Social and Religious Reasons: There was resentment among a large section of the society about the rapidly spreading western civilization in India. In 1850 the British Government changed the Hindu Succession Law and now only a Hindu who adopted the Christian religion could be entitled to the property of his ancestors. Apart from this, missionaries were given the freedom to convert all over India. People felt that the British government wanted to make the Indian people Christian. Dissatisfaction arose in the minds of the people in the Indian society on abolishing some of the practices which had been going on for centuries, such as the practice of Sati.

Economic Reasons: There was discontent among the peasant and landlord classes due to heavy taxes and strict rules for collection of revenue. Many of these were unable to meet the tax demand of the British government and were unable to repay the loans of the moneylenders, which ultimately led to the loss of their ancestral land. A large number of sepoys were related to these farmers and hence they were also affected by the sufferings of the farmers.

After the Industrial Revolution in England, the Indian market was flooded with products made in Britain. India's local textile industry was particularly devastated by this. The handicrafts industry of India could not compete with the cheap machine made goods of Britain. India became a supplier of raw materials and a consumer of goods made in Britain. Those who depended on royal patronage for their livelihood, all became unemployed. So there was a lot of anger in them against the British.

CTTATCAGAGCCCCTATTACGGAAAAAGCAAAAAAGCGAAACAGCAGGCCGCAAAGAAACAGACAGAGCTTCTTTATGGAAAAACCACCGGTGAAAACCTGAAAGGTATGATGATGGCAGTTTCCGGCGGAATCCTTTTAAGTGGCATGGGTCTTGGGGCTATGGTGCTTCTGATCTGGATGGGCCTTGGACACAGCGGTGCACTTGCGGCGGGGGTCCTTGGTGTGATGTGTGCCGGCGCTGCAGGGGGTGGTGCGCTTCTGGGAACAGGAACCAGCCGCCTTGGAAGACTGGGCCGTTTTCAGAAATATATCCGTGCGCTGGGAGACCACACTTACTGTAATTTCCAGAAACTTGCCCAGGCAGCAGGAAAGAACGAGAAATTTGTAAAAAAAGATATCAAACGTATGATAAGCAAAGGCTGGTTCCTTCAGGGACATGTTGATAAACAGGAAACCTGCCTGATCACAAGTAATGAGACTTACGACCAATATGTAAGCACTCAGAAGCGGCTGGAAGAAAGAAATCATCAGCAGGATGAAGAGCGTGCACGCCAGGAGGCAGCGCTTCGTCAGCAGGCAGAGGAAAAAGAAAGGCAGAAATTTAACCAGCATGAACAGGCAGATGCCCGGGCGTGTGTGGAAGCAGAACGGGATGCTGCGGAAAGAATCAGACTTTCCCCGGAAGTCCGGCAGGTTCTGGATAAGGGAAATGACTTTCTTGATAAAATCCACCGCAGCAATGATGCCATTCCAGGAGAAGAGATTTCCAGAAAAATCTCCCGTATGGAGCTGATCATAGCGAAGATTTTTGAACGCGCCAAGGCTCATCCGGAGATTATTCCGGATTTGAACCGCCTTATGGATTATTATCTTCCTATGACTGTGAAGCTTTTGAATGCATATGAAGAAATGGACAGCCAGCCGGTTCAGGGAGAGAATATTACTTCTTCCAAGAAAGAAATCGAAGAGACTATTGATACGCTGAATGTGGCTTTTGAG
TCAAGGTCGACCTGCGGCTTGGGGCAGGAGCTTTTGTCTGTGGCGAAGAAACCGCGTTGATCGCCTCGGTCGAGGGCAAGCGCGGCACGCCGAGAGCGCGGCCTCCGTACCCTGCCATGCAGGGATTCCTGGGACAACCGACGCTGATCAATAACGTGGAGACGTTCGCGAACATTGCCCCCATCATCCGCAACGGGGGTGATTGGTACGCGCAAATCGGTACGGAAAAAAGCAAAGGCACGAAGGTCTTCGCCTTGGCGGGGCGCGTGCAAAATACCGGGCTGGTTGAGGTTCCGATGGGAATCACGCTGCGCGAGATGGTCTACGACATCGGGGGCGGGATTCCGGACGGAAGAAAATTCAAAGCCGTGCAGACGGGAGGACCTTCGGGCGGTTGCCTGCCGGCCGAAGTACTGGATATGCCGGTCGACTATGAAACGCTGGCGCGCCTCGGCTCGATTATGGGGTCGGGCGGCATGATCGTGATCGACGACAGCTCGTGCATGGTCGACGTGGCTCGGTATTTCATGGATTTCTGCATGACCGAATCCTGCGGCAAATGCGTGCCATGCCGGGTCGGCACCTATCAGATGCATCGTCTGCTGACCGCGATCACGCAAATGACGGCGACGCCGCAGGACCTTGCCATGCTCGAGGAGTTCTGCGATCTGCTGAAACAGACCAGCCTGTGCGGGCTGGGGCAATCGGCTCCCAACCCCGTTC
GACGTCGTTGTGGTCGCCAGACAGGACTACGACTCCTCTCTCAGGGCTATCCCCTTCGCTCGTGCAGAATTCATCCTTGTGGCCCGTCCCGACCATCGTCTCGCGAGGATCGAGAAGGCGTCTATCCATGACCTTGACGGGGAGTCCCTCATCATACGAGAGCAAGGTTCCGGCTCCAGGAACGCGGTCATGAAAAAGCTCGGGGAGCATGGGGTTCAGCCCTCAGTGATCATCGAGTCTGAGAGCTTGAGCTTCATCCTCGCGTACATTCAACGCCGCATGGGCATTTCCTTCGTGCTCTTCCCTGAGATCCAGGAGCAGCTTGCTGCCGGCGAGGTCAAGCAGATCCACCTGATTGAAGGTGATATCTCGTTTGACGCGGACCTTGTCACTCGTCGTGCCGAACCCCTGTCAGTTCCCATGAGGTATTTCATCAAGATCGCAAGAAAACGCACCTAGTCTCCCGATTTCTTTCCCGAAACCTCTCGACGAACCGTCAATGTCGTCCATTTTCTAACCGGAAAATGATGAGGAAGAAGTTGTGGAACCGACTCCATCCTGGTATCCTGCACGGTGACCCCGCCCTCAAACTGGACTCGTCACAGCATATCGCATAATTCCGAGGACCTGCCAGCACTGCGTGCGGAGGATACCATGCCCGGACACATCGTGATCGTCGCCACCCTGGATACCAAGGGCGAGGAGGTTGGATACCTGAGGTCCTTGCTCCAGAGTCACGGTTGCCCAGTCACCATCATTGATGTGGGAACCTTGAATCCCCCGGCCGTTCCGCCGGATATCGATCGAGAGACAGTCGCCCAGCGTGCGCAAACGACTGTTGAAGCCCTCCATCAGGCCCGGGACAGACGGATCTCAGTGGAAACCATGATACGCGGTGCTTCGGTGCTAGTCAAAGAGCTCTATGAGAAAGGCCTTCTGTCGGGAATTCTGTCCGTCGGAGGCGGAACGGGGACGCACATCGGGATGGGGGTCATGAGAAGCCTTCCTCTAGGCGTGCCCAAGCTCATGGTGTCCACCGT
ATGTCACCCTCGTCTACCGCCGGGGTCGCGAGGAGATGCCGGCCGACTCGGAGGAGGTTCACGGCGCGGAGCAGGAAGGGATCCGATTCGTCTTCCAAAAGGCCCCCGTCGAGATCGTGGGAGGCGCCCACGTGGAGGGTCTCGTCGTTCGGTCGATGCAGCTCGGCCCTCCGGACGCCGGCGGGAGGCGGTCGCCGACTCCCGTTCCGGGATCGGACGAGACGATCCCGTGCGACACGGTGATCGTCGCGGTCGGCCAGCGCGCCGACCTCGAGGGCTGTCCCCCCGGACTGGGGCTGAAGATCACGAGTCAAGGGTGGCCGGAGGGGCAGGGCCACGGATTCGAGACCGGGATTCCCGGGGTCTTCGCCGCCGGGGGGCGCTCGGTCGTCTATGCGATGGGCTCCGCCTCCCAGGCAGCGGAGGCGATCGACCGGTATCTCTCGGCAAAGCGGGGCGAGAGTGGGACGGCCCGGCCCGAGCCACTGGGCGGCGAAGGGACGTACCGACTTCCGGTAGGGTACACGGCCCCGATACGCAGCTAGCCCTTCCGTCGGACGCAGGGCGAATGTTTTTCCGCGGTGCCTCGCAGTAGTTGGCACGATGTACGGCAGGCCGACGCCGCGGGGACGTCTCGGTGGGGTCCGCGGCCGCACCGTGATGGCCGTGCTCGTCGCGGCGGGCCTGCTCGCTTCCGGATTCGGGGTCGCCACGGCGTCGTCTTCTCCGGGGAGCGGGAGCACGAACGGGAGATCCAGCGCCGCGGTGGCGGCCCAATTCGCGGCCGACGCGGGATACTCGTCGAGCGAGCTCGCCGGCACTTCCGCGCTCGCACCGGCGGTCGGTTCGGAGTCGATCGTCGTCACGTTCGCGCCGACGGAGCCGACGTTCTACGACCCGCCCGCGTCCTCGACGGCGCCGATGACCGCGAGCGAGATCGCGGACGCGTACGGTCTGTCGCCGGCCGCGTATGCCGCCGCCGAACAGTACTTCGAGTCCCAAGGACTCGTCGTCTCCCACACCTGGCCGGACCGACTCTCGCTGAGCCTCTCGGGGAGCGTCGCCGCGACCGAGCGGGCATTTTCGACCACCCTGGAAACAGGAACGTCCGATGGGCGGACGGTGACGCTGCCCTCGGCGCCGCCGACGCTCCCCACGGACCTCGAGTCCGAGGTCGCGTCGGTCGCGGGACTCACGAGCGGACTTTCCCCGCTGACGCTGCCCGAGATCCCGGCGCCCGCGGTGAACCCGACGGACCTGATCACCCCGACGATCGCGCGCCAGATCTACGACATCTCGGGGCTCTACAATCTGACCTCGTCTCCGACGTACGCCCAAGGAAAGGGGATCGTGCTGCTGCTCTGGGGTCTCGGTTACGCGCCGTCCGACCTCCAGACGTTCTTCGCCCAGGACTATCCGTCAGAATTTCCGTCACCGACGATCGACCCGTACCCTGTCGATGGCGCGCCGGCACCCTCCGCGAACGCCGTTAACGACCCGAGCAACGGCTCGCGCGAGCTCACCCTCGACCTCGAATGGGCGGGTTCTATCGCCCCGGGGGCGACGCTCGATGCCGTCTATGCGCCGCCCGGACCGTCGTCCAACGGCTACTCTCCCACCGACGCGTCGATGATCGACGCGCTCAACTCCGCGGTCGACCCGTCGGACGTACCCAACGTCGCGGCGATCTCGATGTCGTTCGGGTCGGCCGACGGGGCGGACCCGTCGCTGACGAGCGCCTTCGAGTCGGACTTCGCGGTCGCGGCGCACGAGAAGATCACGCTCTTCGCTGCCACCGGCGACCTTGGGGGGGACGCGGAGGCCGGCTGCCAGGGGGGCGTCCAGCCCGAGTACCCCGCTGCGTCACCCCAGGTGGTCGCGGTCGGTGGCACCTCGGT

Military Reasons: The British army in India had more than 87% Indian soldiers. They were considered inferior in comparison to the British soldiers. Indian soldiers of the same rank were paid less than the European soldiers. Apart from this, Indian soldier could not get promotion above the rank of Subedar. Apart from this, the condition of Indian soldiers was badly affected after the expansion of British rule in India. They had to serve far away from their homes.

The upper community of Awadh was recruited in the Bengal Army. According to their religious beliefs, it was forbidden for them to cross the ocean (Kalapani). They suspected from Lord Canning's rule that the British government was bent on making them kitchens. The Nawab's army was disbanded after the annexation of Awadh. His soldiers became unemployed and became the staunch enemy of the British rule.